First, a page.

Regions of the brain where maltreated children had greater activity than non-maltreated children when looking at negative images.

Children who have been abused or exposed to other types of trauma typically experience more intense emotions than their peers, a byproduct of living in volatile, dangerous environments. But what if those kids could regulate their emotions? Could that better help them cope with difficult situations? Would it impact how effective therapy might be for…


August 17, 2015

UW researchers model tsunami hazards on the Northwest coast

The Pacific Northwest from space.

Recent press and social media coverage have reminded residents of the Pacific Northwest that they live in a seismically active region. Stretching offshore from northern California to British Columbia, the Cascadia subduction zone could slip at any time, causing a powerful earthquake and triggering a tsunami that would impact communities along the coast. Scientists from…


August 13, 2015

Documents that Changed the World: Charles Richter’s seismic scale, 1935

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A scale of simple numbers — the Richter Scale — unnerves us when we think about earthquakes, as Pacific Northwest residents have been prone to do lately. But who was Richter, and how did it all come about? Joe Janes takes a look for an installment of his Documents that Changed the World podcast series.


‘Scarface,’ an ancient cousin to mammals, unearthed in Africa

Photograph of the skull of Ichibengops munyamadziensis.

A team of scientists has identified a new species of “pre-mammal” based on fossils unearthed in Zambia’s Luangwa Basin in 2009. The ancient, Dachshund-sized creature lived some 255 million years ago, in a time just before the largest mass extinction in Earth’s history. Its discoverers include Christian Sidor, professor of biology at the University of…


August 12, 2015

CO2 emissions change with size of streams and rivers

A stream in Wyoming.

Researchers have shown that CO2 appears in streams by way of two different sources — either as a direct pipeline for groundwater and carbon-rich soils, or from aquatic organisms releasing the gas through respiration and natural decay.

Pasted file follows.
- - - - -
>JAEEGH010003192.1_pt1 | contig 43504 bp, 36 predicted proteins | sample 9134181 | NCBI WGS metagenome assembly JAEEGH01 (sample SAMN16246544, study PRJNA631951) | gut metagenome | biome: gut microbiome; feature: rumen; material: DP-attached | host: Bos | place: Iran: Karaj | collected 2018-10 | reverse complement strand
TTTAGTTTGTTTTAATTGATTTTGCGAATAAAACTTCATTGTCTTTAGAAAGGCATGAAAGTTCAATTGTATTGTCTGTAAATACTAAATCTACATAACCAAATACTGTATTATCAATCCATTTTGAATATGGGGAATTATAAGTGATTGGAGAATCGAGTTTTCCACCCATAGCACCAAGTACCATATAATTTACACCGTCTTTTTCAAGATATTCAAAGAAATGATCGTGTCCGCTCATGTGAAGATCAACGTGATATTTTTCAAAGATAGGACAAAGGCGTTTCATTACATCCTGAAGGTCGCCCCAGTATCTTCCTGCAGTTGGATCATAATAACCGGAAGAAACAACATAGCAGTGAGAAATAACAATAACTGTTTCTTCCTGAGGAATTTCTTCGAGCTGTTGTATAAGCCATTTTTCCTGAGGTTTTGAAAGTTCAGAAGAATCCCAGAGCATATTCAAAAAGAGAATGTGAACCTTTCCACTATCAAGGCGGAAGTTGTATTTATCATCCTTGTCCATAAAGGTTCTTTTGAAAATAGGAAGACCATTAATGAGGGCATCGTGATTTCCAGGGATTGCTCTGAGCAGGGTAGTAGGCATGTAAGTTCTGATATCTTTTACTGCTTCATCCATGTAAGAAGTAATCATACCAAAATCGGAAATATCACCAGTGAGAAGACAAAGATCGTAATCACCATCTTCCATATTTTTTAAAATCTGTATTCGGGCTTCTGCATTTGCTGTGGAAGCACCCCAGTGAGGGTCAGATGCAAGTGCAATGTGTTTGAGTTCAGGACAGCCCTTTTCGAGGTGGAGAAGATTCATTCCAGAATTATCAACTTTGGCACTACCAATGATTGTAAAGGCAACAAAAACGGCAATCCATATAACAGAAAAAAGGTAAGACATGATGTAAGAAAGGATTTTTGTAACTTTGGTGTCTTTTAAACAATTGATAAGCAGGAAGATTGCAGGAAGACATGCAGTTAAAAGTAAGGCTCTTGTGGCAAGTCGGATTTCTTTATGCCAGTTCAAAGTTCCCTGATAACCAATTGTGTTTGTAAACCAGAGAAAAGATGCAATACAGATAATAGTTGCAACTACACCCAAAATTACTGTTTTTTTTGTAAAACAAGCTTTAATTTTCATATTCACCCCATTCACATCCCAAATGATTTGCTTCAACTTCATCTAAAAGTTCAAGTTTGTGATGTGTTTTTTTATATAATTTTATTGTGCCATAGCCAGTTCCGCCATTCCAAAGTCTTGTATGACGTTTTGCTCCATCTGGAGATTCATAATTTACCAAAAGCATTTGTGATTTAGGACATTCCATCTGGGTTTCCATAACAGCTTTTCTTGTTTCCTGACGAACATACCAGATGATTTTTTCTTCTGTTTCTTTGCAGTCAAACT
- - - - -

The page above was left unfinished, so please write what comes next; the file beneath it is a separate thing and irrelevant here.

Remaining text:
August 4, 2015

New fish genus and species named for its red, fingerlike fins

Red, orange and pink color variation.

University of Washington scientists recently announced the name of a new genus and species of frogfish, which are small, stocky creatures found in most tropical and subtropical oceans around the world.


August 3, 2015

Crystals form through a variety of paths, with implications for biological, materials and environmental research

Artist's rendition of calcium carbonate crystals.

Crystals play an important role in the formation of substances from skeletons and shells to soils and semiconductor materials. But many aspects of their formation are shrouded in mystery. Scientists have long worked to understand how crystals grow into complex shapes. Now, an international group of researchers has shown how nature uses a variety of…


What would the world look like to someone with a bionic eye?

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Various sight recovery therapies are being developed by companies around the world, offering new hope for people who are blind. But little is known about what the world will look like to patients who undergo those procedures. A new University of Washington study seeks to answer that question and offers visual simulations of what someone…


July 30, 2015

Four West Coast universities funded for earthquake early warning system

map with concentric circles

The U.S. Geological Survey today announced $5 million in funding that will allow the University of Washington and three other institutions to help transition the prototype ShakeAlert earthquake early warning system, under development since 2005, into a public-facing tool.


July 29, 2015

Healthier Puget Sound depends on healthy people, report finds

man jumping into the water in puget sound

The Puget Sound Partnership on Wednesday adopted new targets that seek to quantify aspects of the natural environment that boost our collective happiness and wellness. These people-focused benchmarks will help inform restoration plans and assess future progress in cleaning up Puget Sound.